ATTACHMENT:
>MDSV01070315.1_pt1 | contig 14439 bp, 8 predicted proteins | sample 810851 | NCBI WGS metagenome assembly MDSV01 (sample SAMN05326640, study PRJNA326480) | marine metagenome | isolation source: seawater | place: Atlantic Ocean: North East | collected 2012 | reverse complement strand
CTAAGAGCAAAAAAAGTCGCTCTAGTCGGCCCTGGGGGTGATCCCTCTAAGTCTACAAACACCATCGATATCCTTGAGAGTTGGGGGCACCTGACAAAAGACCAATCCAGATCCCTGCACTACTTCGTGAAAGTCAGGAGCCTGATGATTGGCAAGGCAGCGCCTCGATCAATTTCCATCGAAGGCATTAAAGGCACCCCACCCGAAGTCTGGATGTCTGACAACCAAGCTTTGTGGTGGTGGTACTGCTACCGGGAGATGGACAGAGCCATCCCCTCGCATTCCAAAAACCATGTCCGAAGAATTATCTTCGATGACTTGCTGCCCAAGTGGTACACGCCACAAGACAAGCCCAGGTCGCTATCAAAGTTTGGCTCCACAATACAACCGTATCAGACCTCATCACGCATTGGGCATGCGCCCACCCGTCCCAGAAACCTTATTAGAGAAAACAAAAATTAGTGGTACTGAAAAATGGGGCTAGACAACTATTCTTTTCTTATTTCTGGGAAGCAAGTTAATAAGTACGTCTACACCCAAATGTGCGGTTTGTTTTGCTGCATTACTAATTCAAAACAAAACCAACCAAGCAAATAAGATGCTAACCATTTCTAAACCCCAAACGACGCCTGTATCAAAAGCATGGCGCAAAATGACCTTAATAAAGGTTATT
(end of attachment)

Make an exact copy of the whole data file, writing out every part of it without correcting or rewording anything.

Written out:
>MDSV01070315.1_pt1 | contig 14439 bp, 8 predicted proteins | sample 810851 | NCBI WGS metagenome assembly MDSV01 (sample SAMN05326640, study PRJNA326480) | marine metagenome | isolation source: seawater | place: Atlantic Ocean: North East | collected 2012 | reverse complement strand
CTAAGAGCAAAAAAAGTCGCTCTAGTCGGCCCTGGGGGTGATCCCTCTAAGTCTACAAACACCATCGATATCCTTGAGAGTTGGGGGCACCTGACAAAAGACCAATCCAGATCCCTGCACTACTTCGTGAAAGTCAGGAGCCTGATGATTGGCAAGGCAGCGCCTCGATCAATTTCCATCGAAGGCATTAAAGGCACCCCACCCGAAGTCTGGATGTCTGACAACCAAGCTTTGTGGTGGTGGTACTGCTACCGGGAGATGGACAGAGCCATCCCCTCGCATTCCAAAAACCATGTCCGAAGAATTATCTTCGATGACTTGCTGCCCAAGTGGTACACGCCACAAGACAAGCCCAGGTCGCTATCAAAGTTTGGCTCCACAATACAACCGTATCAGACCTCATCACGCATTGGGCATGCGCCCACCCGTCCCAGAAACCTTATTAGAGAAAACAAAAATTAGTGGTACTGAAAAATGGGGCTAGACAACTATTCTTTTCTTATTTCTGGGAAGCAAGTTAATAAGTACGTCTACACCCAAATGTGCGGTTTGTTTTGCTGCATTACTAATTCAAAACAAAACCAACCAAGCAAATAAGATGCTAACCATTTCTAAACCCCAAACGACGCCTGTATCAAAAGCATGGCGCAAAATGACCTTAATAAAGGTTATT